Thursday, January 26, 2017

The Privilege Of Doing Things Over

In addition to sharing my Momma D advice and encouragement with you each week, I am a feature writer for a parenting magazine in Australia. I know, it’s crazy, isn’t it? A gal from Mid-Missouri writing for the “Land Down Under”—just one of the many wonders of the internet.

Anyway…they recently asked me to write an article on “Parenting MBA”—MBA being short for Minimal Behavior Accepted. The purpose of the article, I was told, was to motivate parents to decide what their ‘threshold of pain’ was in regards to just how much they were willing to let slide before saying ‘enough is enough’. As I thought about the angle they had suggested I take, something Granny always said (that had been said to her by my great-grandma) kept running through my head….

“If you don’t do it right the first time you will have the privilege of doing it over again.”

There’s nothing minimal or MBA about that, is there? It wasn’t enough for Grandma or Granny to be satisfied with doing just enough to get by. I don’t remember it being enough for my mom either, and I know it wasn’t enough for John and me when we were raising our kids. And I’m glad for it.

By taking a minimal standards approach to parenting you are squelching their self-confidence and self-respect. You are saying…

*I won’t expect too much because I don’t think you are capable of giving any more than that.

*I won’t expect too much because it doesn’t really matter.

On top of that, you are encouraging your child to be lazy, irresponsible, selfish, and disrespectful of authority. Ouch! I’m sure that hurts, but it’s the truth.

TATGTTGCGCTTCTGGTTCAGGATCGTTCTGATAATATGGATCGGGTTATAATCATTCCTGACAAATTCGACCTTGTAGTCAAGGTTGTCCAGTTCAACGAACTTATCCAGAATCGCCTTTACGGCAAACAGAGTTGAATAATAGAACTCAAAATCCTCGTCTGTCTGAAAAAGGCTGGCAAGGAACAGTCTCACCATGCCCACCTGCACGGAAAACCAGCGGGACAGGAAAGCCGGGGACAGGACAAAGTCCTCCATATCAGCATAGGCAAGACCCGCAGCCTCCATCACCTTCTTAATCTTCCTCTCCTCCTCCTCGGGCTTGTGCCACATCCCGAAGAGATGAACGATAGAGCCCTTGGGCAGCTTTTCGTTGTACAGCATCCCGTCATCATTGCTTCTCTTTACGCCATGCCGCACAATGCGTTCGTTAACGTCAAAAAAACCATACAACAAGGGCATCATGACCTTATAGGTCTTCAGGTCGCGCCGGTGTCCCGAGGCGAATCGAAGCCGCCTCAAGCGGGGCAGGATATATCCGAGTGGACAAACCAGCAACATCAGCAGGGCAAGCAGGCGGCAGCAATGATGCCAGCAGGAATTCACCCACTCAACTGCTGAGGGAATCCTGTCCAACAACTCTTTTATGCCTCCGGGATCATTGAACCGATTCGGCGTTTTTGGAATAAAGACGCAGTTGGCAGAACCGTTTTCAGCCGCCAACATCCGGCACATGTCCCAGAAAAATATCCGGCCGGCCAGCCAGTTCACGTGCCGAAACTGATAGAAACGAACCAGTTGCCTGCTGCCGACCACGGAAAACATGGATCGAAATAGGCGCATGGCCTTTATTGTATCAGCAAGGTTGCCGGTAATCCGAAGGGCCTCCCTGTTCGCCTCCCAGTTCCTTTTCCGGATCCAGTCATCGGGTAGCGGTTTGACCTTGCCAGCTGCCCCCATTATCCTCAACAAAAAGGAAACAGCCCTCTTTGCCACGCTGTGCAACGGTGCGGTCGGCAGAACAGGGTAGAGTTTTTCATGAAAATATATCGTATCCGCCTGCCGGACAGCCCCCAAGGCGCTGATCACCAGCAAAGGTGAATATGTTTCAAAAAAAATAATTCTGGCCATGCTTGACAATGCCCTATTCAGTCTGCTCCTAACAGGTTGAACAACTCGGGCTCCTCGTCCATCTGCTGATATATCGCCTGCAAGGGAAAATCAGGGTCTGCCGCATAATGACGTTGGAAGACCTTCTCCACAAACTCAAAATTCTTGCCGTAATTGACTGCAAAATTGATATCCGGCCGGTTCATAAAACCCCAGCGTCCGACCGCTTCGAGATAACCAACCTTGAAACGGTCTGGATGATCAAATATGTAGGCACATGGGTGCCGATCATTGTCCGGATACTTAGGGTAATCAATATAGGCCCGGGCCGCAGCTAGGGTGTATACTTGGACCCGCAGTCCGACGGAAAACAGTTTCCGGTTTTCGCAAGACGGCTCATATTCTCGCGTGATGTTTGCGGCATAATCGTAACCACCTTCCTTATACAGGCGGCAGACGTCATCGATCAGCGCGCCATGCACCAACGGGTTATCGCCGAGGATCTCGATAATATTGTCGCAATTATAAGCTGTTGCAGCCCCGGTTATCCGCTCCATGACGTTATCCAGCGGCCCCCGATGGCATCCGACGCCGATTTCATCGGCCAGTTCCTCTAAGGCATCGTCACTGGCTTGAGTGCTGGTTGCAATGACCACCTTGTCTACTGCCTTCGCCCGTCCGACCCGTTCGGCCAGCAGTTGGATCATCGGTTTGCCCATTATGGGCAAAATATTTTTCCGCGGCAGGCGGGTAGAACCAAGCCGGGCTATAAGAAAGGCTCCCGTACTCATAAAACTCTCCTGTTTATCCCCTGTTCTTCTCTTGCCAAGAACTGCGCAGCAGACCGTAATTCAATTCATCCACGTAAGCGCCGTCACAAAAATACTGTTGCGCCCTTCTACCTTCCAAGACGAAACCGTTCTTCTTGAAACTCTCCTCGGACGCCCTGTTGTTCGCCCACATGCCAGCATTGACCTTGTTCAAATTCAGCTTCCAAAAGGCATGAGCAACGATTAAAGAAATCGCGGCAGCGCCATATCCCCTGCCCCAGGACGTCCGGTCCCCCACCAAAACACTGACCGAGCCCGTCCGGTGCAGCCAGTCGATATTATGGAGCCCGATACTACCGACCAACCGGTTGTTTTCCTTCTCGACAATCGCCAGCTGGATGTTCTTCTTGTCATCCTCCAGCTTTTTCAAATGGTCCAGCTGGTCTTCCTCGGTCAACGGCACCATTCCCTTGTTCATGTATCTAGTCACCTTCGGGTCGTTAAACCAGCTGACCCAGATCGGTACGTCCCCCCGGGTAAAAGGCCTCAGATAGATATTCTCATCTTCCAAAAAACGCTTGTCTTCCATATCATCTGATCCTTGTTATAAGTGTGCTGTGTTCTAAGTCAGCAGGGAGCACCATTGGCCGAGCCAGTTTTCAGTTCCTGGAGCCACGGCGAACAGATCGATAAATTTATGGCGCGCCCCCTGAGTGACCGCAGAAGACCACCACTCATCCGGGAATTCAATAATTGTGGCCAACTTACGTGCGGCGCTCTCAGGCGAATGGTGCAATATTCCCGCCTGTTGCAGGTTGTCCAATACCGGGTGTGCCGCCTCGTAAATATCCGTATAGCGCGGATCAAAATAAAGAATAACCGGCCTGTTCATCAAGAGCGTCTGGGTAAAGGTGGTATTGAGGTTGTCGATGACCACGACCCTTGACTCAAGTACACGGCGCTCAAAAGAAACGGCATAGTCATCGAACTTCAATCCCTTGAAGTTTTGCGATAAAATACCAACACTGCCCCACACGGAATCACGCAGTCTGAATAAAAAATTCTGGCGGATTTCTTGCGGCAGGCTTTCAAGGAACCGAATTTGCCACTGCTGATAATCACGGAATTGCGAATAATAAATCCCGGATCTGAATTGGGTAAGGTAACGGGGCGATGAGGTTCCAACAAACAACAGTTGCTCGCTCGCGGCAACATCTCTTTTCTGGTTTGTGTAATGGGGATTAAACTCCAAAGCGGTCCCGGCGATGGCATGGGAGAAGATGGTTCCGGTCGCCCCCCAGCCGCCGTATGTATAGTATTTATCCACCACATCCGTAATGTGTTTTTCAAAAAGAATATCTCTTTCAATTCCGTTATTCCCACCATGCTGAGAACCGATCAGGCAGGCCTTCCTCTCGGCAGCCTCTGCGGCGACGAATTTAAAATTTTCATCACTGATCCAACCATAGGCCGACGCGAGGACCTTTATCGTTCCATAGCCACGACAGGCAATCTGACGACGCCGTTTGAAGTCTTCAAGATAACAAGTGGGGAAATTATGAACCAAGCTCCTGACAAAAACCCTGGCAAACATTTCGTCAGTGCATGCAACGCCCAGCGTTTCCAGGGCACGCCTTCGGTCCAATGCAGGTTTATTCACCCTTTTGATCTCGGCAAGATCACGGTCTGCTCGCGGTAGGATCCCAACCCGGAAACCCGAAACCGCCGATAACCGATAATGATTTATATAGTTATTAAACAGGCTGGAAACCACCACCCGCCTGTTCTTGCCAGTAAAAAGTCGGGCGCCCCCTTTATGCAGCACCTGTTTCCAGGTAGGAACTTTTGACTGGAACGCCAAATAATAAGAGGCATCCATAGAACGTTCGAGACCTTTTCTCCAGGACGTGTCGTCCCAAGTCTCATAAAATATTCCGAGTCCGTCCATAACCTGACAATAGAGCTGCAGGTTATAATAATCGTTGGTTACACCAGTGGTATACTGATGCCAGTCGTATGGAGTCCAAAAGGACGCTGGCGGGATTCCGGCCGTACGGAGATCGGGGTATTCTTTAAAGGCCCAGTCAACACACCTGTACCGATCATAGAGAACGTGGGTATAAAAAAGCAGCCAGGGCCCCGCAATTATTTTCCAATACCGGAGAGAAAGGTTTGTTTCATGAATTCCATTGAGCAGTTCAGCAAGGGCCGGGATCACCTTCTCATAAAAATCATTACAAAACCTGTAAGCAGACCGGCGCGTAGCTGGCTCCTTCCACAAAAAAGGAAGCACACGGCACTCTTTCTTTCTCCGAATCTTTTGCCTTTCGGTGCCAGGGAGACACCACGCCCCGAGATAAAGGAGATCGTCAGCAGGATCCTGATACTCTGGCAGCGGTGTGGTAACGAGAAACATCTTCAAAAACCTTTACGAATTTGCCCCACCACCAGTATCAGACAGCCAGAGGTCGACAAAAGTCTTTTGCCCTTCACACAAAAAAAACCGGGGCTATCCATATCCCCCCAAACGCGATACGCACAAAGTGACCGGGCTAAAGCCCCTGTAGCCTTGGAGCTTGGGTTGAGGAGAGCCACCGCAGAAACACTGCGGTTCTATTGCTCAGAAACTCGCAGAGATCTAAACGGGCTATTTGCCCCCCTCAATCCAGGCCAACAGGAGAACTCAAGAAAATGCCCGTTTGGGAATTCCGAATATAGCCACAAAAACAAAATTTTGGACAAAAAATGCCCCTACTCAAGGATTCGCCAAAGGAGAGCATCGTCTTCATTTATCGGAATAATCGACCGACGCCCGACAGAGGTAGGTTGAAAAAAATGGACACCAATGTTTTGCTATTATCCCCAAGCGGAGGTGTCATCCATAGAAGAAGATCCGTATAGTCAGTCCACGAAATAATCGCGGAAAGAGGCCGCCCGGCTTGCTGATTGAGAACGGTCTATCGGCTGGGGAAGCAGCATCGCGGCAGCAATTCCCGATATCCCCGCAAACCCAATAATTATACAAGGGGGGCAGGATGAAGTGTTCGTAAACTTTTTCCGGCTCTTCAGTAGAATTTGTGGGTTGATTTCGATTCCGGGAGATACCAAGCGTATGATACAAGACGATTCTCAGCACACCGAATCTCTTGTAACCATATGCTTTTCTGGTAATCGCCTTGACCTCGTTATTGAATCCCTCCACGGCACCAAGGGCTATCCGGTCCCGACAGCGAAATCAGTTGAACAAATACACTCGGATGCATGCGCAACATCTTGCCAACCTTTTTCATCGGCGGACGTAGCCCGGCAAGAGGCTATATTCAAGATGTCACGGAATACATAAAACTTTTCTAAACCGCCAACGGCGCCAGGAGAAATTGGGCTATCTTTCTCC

Social media is flooded with posts and tweets about ‘the good ‘ole days’ and ‘remember when’s’ that speak of a time when respect, hard work, self-sufficiency, and other solid character traits were the norm rather than the exception they seem to be today. So if we really do long for that type of society and lifestyle again, then it’s up to those of you who are raising children to do something about it—something like raising the bar and setting higher expectations for your children than just minimal standards of behavior.

I’m thankful I was expected to do things right or do them over. I’m also not apologizing for expecting the same from my kids. And you know what? I am confident in saying they wouldn’t want me to. Children want, no, they need to know you believe they are capable of more than just enough to get by. Their confidence and success as a productive child and adult depends on it. So instead of settling for the least they can give, help them see just how far they can go.


Momma D

                      Copyright 2017 Darla Noble. No part of this can be used or copied without permission from the author.